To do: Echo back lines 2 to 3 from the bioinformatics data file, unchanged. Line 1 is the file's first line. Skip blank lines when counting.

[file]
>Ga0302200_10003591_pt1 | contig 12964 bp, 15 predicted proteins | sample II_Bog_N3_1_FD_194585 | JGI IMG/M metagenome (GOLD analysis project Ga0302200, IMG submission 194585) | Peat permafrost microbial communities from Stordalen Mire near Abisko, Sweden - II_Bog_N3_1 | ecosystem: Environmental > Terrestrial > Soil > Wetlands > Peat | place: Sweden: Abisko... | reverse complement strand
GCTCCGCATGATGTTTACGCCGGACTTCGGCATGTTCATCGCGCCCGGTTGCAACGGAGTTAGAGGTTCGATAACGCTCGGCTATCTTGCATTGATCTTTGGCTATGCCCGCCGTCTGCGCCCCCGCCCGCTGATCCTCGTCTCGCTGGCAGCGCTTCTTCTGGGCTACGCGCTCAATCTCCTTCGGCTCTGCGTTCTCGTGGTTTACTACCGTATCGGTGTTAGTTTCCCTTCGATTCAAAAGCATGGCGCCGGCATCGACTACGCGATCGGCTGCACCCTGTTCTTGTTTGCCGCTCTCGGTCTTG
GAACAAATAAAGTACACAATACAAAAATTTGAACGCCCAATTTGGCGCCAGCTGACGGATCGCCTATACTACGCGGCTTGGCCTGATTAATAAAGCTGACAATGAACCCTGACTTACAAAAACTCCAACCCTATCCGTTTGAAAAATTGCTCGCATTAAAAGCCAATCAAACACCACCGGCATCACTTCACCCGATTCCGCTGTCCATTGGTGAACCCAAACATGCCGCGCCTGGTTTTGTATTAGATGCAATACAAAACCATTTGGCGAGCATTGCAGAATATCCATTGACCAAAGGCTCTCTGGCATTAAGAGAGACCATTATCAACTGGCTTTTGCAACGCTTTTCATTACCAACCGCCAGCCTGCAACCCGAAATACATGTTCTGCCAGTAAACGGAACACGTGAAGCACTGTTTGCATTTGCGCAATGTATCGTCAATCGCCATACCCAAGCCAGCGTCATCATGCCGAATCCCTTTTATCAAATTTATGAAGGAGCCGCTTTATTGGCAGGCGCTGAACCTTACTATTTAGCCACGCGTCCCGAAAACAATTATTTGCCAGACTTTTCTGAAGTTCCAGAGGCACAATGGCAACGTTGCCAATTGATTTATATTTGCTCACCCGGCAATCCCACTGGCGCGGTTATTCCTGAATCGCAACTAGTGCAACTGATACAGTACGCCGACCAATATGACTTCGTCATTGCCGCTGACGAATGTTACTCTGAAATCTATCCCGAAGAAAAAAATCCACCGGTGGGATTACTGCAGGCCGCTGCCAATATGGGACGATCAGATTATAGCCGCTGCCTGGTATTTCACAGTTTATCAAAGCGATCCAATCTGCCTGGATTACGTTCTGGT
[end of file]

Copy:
GCTCCGCATGATGTTTACGCCGGACTTCGGCATGTTCATCGCGCCCGGTTGCAACGGAGTTAGAGGTTCGATAACGCTCGGCTATCTTGCATTGATCTTTGGCTATGCCCGCCGTCTGCGCCCCCGCCCGCTGATCCTCGTCTCGCTGGCAGCGCTTCTTCTGGGCTACGCGCTCAATCTCCTTCGGCTCTGCGTTCTCGTGGTTTACTACCGTATCGGTGTTAGTTTCCCTTCGATTCAAAAGCATGGCGCCGGCATCGACTACGCGATCGGCTGCACCCTGTTCTTGTTTGCCGCTCTCGGTCTTG
GAACAAATAAAGTACACAATACAAAAATTTGAACGCCCAATTTGGCGCCAGCTGACGGATCGCCTATACTACGCGGCTTGGCCTGATTAATAAAGCTGACAATGAACCCTGACTTACAAAAACTCCAACCCTATCCGTTTGAAAAATTGCTCGCATTAAAAGCCAATCAAACACCACCGGCATCACTTCACCCGATTCCGCTGTCCATTGGTGAACCCAAACATGCCGCGCCTGGTTTTGTATTAGATGCAATACAAAACCATTTGGCGAGCATTGCAGAATATCCATTGACCAAAGGCTCTCTGGCATTAAGAGAGACCATTATCAACTGGCTTTTGCAACGCTTTTCATTACCAACCGCCAGCCTGCAACCCGAAATACATGTTCTGCCAGTAAACGGAACACGTGAAGCACTGTTTGCATTTGCGCAATGTATCGTCAATCGCCATACCCAAGCCAGCGTCATCATGCCGAATCCCTTTTATCAAATTTATGAAGGAGCCGCTTTATTGGCAGGCGCTGAACCTTACTATTTAGCCACGCGTCCCGAAAACAATTATTTGCCAGACTTTTCTGAAGTTCCAGAGGCACAATGGCAACGTTGCCAATTGATTTATATTTGCTCACCCGGCAATCCCACTGGCGCGGTTATTCCTGAATCGCAACTAGTGCAACTGATACAGTACGCCGACCAATATGACTTCGTCATTGCCGCTGACGAATGTTACTCTGAAATCTATCCCGAAGAAAAAAATCCACCGGTGGGATTACTGCAGGCCGCTGCCAATATGGGACGATCAGATTATAGCCGCTGCCTGGTATTTCACAGTTTATCAAAGCGATCCAATCTGCCTGGATTACGTTCTGGT